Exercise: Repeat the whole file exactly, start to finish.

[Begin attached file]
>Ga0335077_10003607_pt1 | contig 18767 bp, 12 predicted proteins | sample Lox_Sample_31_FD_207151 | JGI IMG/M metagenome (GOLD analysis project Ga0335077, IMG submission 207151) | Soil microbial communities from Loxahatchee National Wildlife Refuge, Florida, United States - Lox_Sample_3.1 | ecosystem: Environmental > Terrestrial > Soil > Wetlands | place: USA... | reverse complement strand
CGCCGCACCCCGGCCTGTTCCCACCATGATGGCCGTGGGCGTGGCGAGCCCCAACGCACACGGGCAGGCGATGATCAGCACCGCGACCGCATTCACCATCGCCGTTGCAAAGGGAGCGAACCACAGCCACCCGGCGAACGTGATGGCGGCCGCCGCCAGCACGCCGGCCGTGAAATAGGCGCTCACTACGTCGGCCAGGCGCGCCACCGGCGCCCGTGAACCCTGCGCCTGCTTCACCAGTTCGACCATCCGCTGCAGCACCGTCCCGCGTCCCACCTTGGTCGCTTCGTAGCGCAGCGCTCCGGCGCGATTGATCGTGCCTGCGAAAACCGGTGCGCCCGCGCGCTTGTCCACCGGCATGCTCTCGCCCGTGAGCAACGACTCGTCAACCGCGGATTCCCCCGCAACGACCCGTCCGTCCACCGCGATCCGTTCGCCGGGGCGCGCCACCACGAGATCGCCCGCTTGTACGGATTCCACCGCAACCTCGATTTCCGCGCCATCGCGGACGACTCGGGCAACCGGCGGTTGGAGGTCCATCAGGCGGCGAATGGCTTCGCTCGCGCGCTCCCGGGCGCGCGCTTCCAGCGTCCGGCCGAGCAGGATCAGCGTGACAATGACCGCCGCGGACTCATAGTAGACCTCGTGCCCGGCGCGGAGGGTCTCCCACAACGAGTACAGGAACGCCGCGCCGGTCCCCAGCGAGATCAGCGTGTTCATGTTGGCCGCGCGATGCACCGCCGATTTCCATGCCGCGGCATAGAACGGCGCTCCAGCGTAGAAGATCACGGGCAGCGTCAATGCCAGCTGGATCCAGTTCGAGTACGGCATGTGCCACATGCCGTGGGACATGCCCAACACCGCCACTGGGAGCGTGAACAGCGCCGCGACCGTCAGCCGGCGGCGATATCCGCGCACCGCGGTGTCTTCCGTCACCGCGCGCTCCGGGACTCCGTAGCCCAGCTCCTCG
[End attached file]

>Ga0335077_10003607_pt1 | contig 18767 bp, 12 predicted proteins | sample Lox_Sample_31_FD_207151 | JGI IMG/M metagenome (GOLD analysis project Ga0335077, IMG submission 207151) | Soil microbial communities from Loxahatchee National Wildlife Refuge, Florida, United States - Lox_Sample_3.1 | ecosystem: Environmental > Terrestrial > Soil > Wetlands | place: USA... | reverse complement strand
CGCCGCACCCCGGCCTGTTCCCACCATGATGGCCGTGGGCGTGGCGAGCCCCAACGCACACGGGCAGGCGATGATCAGCACCGCGACCGCATTCACCATCGCCGTTGCAAAGGGAGCGAACCACAGCCACCCGGCGAACGTGATGGCGGCCGCCGCCAGCACGCCGGCCGTGAAATAGGCGCTCACTACGTCGGCCAGGCGCGCCACCGGCGCCCGTGAACCCTGCGCCTGCTTCACCAGTTCGACCATCCGCTGCAGCACCGTCCCGCGTCCCACCTTGGTCGCTTCGTAGCGCAGCGCTCCGGCGCGATTGATCGTGCCTGCGAAAACCGGTGCGCCCGCGCGCTTGTCCACCGGCATGCTCTCGCCCGTGAGCAACGACTCGTCAACCGCGGATTCCCCCGCAACGACCCGTCCGTCCACCGCGATCCGTTCGCCGGGGCGCGCCACCACGAGATCGCCCGCTTGTACGGATTCCACCGCAACCTCGATTTCCGCGCCATCGCGGACGACTCGGGCAACCGGCGGTTGGAGGTCCATCAGGCGGCGAATGGCTTCGCTCGCGCGCTCCCGGGCGCGCGCTTCCAGCGTCCGGCCGAGCAGGATCAGCGTGACAATGACCGCCGCGGACTCATAGTAGACCTCGTGCCCGGCGCGGAGGGTCTCCCACAACGAGTACAGGAACGCCGCGCCGGTCCCCAGCGAGATCAGCGTGTTCATGTTGGCCGCGCGATGCACCGCCGATTTCCATGCCGCGGCATAGAACGGCGCTCCAGCGTAGAAGATCACGGGCAGCGTCAATGCCAGCTGGATCCAGTTCGAGTACGGCATGTGCCACATGCCGTGGGACATGCCCAACACCGCCACTGGGAGCGTGAACAGCGCCGCGACCGTCAGCCGGCGGCGATATCCGCGCACCGCGGTGTCTTCCGTCACCGCGCGCTCCGGGACTCCGTAGCCCAGCTCCTCG